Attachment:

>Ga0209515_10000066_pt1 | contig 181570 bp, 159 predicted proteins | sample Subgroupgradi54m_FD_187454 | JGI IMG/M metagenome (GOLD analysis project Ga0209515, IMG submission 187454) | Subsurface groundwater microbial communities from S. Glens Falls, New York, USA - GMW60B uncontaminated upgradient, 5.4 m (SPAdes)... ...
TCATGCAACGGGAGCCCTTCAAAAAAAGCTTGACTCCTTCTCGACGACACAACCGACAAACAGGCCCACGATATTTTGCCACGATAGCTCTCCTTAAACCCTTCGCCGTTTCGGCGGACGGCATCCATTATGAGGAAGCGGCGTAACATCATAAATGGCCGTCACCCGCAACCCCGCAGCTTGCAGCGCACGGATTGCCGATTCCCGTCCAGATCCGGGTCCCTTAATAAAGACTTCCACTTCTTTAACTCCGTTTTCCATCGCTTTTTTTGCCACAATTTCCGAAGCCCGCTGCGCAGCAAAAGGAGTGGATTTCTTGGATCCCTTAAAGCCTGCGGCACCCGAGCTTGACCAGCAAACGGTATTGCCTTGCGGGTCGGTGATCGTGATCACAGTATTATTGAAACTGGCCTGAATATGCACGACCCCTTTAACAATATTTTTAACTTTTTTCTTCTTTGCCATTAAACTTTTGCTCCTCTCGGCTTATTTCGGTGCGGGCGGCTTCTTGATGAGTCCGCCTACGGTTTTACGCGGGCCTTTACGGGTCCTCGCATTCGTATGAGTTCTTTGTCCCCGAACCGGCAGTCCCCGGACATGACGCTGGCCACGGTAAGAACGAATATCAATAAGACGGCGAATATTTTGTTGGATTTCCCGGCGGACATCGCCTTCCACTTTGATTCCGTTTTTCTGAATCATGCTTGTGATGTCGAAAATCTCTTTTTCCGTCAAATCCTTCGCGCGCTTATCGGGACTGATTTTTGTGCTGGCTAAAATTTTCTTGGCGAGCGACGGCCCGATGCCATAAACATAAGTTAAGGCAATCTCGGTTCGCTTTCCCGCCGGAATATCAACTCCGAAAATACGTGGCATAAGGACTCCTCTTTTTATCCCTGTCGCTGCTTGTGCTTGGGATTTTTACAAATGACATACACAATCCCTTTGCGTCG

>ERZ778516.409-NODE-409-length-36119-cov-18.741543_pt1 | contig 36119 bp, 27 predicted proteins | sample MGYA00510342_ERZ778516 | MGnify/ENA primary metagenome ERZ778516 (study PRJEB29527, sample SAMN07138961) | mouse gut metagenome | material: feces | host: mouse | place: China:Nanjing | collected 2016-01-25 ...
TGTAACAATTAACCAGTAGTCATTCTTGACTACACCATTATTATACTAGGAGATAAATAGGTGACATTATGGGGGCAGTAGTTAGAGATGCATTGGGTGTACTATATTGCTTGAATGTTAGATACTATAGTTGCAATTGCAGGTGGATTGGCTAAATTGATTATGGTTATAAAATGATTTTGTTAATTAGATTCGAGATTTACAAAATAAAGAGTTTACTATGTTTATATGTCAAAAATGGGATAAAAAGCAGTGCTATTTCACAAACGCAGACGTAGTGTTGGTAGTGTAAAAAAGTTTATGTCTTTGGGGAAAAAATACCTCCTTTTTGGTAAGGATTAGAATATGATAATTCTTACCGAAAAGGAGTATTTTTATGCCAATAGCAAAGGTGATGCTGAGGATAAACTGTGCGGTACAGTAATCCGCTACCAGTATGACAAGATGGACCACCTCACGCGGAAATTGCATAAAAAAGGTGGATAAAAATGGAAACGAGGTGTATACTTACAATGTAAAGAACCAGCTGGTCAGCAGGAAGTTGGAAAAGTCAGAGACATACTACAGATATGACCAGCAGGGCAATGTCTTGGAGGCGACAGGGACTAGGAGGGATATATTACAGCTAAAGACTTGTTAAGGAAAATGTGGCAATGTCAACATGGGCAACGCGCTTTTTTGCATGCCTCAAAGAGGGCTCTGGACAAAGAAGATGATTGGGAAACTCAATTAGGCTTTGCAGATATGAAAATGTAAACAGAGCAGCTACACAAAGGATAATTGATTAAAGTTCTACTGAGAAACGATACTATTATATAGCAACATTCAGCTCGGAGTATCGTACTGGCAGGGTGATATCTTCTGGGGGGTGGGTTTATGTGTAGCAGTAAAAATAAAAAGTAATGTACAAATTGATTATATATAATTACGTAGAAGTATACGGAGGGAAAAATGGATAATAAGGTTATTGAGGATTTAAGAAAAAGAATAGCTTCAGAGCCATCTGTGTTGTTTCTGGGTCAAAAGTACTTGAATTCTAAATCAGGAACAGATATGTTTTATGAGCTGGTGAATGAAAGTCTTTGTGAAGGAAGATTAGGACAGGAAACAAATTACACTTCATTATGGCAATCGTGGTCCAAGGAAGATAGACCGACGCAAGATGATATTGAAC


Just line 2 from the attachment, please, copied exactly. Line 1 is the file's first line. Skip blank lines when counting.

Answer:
TCATGCAACGGGAGCCCTTCAAAAAAAGCTTGACTCCTTCTCGACGACACAACCGACAAACAGGCCCACGATATTTTGCCACGATAGCTCTCCTTAAACCCTTCGCCGTTTCGGCGGACGGCATCCATTATGAGGAAGCGGCGTAACATCATAAATGGCCGTCACCCGCAACCCCGCAGCTTGCAGCGCACGGATTGCCGATTCCCGTCCAGATCCGGGTCCCTTAATAAAGACTTCCACTTCTTTAACTCCGTTTTCCATCGCTTTTTTTGCCACAATTTCCGAAGCCCGCTGCGCAGCAAAAGGAGTGGATTTCTTGGATCCCTTAAAGCCTGCGGCACCCGAGCTTGACCAGCAAACGGTATTGCCTTGCGGGTCGGTGATCGTGATCACAGTATTATTGAAACTGGCCTGAATATGCACGACCCCTTTAACAATATTTTTAACTTTTTTCTTCTTTGCCATTAAACTTTTGCTCCTCTCGGCTTATTTCGGTGCGGGCGGCTTCTTGATGAGTCCGCCTACGGTTTTACGCGGGCCTTTACGGGTCCTCGCATTCGTATGAGTTCTTTGTCCCCGAACCGGCAGTCCCCGGACATGACGCTGGCCACGGTAAGAACGAATATCAATAAGACGGCGAATATTTTGTTGGATTTCCCGGCGGACATCGCCTTCCACTTTGATTCCGTTTTTCTGAATCATGCTTGTGATGTCGAAAATCTCTTTTTCCGTCAAATCCTTCGCGCGCTTATCGGGACTGATTTTTGTGCTGGCTAAAATTTTCTTGGCGAGCGACGGCCCGATGCCATAAACATAAGTTAAGGCAATCTCGGTTCGCTTTCCCGCCGGAATATCAACTCCGAAAATACGTGGCATAAGGACTCCTCTTTTTATCCCTGTCGCTGCTTGTGCTTGGGATTTTTACAAATGACATACACAATCCCTTTGCGTCG